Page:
Previously in this series: Data sharing practices among leading providers of ELDs to owner-operators
Electronic logging device providers have no legal restrictions on how they aggregate and use data generated by carrier use of their products, nor on how they distribute it to other companies.
Congress has not addressed such practices. Privacy and sharing issues involving ELD data fall outside the Federal Motor Carrier Safety Administration, whose primary concern is safety. Unless an ELD vendor violates its own service terms regarding data handling, those issues also are outside the jurisdiction of the Federal Trade Commission.
Regulation of this area could emerge from the West Coast, where last June then-Gov. Jerry Brown signed into law the California Consumer Privacy Act. Its sweeping regulations add transparency to what data is being collected by technology companies and how it’s being used. It also addresses how consumers can opt out of unwanted data sharing, request seeing the data collected on them and even demand deletion of their personal data. It’s the first law of its kind in the United States, though it mostly affects California residents.
The European Union in 2016 enacted similar laws, the General Data Protection Regulation, designed to protect individual privacy. At the U.S. federal level, there’s no data protection mandate, despite high-profile examples of companies mining user data and selling it.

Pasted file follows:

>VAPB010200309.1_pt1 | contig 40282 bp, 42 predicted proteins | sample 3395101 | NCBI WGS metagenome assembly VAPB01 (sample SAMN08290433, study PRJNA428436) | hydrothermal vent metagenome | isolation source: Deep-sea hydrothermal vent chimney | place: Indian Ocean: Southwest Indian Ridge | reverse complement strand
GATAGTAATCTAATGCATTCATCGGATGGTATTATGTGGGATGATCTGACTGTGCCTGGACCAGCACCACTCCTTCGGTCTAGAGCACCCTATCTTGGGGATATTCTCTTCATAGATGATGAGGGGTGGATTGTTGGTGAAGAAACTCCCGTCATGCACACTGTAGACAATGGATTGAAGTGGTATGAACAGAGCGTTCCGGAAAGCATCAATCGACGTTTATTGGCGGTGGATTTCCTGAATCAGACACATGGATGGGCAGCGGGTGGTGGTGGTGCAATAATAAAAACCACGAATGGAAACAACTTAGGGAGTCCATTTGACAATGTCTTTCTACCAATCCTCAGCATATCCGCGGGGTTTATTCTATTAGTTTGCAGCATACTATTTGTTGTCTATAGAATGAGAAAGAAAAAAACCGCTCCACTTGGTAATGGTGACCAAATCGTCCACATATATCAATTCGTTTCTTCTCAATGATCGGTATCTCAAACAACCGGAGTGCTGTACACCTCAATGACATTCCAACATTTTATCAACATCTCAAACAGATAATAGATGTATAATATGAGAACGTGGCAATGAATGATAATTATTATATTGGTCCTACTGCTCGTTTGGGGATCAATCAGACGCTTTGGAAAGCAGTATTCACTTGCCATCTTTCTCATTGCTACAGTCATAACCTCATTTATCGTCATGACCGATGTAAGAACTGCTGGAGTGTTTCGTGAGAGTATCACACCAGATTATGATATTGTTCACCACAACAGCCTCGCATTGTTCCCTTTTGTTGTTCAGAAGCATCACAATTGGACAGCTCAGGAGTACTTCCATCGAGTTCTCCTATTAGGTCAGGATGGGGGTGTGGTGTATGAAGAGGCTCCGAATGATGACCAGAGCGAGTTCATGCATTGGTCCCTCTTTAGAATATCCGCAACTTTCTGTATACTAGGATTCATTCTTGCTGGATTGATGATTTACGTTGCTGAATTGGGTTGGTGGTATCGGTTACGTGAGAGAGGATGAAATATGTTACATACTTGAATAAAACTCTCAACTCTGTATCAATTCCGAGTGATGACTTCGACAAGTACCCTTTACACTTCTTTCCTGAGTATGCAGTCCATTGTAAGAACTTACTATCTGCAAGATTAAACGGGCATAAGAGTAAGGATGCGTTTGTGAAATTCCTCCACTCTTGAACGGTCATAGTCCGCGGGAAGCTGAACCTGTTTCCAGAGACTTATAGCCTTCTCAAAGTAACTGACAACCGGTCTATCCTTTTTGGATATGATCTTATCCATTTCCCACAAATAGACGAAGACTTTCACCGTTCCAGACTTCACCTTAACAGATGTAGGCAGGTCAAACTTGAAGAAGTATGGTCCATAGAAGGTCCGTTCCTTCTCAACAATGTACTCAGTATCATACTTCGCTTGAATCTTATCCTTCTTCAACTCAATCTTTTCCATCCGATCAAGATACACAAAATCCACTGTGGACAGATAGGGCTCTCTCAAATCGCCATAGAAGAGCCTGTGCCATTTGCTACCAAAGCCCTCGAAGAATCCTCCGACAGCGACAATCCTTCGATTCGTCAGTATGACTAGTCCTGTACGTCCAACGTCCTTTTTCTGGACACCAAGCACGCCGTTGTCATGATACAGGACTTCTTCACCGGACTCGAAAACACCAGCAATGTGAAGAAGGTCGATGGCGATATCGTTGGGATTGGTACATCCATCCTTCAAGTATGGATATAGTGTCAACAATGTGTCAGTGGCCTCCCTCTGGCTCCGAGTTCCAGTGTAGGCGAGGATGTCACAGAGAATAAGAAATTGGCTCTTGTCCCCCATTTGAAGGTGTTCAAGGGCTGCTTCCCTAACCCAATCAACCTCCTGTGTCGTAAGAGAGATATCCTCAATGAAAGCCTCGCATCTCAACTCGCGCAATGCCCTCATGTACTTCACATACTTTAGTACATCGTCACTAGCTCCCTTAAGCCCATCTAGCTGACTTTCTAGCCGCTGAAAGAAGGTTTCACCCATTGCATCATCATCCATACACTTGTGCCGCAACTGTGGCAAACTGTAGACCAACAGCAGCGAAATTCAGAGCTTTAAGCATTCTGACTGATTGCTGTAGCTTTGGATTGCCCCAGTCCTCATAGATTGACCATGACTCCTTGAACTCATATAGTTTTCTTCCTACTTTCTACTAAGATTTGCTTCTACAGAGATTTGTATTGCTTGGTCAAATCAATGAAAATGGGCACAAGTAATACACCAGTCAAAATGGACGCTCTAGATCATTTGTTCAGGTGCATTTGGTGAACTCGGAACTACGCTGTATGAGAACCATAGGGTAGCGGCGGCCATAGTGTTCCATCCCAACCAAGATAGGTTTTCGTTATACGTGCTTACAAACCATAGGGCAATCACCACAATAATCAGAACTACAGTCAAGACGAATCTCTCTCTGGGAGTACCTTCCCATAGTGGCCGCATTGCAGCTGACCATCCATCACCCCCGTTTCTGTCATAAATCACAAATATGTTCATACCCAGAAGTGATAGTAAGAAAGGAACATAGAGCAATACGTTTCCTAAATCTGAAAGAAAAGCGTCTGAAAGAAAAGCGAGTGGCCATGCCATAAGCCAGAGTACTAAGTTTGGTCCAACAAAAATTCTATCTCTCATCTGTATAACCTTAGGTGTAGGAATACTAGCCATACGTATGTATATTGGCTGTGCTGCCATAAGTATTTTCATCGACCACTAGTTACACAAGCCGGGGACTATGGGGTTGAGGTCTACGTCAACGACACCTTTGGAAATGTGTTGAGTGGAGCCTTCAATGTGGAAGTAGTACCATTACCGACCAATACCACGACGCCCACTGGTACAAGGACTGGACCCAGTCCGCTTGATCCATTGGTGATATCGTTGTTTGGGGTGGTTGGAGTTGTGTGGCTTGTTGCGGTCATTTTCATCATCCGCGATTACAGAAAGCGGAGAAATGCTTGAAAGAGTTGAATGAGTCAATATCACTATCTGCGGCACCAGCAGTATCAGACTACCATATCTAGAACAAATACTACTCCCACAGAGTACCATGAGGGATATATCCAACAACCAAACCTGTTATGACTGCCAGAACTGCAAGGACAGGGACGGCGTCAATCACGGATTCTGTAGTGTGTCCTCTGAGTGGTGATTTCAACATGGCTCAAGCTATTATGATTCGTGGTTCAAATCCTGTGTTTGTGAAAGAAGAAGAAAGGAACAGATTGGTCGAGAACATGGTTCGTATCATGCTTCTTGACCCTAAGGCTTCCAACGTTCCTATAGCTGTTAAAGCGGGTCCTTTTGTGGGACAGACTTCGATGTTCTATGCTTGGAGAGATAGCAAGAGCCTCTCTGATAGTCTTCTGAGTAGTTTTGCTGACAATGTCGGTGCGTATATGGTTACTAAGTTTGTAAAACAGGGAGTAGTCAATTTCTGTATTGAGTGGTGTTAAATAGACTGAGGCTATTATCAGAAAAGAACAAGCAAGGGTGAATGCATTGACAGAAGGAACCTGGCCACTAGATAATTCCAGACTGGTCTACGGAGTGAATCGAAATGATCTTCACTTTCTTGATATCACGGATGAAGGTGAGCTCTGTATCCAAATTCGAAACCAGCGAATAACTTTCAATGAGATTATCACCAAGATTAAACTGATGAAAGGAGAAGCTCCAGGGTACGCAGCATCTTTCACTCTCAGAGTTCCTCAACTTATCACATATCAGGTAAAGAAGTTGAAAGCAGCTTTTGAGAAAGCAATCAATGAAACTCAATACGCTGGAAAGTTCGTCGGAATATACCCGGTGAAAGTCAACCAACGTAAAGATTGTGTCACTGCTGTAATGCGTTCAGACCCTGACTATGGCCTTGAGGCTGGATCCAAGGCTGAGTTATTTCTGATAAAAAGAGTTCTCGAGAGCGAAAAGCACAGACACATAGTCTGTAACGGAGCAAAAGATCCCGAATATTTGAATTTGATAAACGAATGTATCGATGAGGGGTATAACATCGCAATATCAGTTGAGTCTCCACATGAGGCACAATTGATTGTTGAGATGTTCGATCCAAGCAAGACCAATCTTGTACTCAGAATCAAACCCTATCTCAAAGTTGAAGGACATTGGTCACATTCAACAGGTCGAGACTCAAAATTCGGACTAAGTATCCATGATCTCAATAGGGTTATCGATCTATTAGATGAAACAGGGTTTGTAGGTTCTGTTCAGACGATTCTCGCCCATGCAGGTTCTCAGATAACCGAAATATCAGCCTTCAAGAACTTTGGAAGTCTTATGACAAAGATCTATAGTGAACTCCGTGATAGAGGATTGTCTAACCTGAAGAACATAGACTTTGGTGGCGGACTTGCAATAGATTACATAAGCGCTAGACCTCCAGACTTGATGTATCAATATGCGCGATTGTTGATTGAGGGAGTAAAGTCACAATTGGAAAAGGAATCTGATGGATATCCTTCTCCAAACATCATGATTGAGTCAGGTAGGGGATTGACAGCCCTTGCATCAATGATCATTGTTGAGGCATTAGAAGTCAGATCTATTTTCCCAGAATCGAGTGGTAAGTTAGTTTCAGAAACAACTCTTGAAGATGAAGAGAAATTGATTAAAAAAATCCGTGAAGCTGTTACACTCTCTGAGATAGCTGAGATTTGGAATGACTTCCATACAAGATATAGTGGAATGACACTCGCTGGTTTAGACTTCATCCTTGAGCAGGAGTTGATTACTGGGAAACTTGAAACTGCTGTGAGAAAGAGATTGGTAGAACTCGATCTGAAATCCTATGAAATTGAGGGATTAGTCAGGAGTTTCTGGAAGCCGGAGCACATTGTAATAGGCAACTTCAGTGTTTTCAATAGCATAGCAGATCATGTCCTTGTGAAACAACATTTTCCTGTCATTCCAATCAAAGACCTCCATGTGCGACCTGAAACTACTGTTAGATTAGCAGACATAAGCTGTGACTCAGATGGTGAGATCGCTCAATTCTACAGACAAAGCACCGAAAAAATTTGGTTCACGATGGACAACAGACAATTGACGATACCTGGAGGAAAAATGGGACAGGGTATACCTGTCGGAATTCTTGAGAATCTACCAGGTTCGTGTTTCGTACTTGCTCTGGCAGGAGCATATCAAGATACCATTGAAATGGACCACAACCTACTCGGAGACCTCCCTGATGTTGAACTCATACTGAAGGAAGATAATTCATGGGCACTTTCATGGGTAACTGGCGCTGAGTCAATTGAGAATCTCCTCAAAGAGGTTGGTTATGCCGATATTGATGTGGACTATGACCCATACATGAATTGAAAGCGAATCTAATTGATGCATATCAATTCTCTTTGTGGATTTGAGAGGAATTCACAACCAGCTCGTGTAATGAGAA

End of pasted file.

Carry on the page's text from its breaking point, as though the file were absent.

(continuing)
“Facebook is expecting a $3-to-$5 billion judgment about how they protected or didn’t protect customers’ identities,” says broker Jeff Tucker. “A lot of the stronger regulatory guidelines and/or court cases that end up changing business practices happen” well after the actual infringement upon consumers.
Instead of regulating ELD data specifically, “personally identifiable information should be regulated” uniformly for all industries, says Doug Schrier, a vice president for ELD provider Transflo.
Until regulations, legislation or court cases set guidelines for data privacy, “it’s kind of ‘what you sign up for is what you get,’ ” says Eric Witty of ELD supplier Trimble. “If you don’t read the fine print in an agreement you’re signing,” you might be giving a provider the right to freely share.
Next in this series: Tracking-tech providers see new uses of ELD location data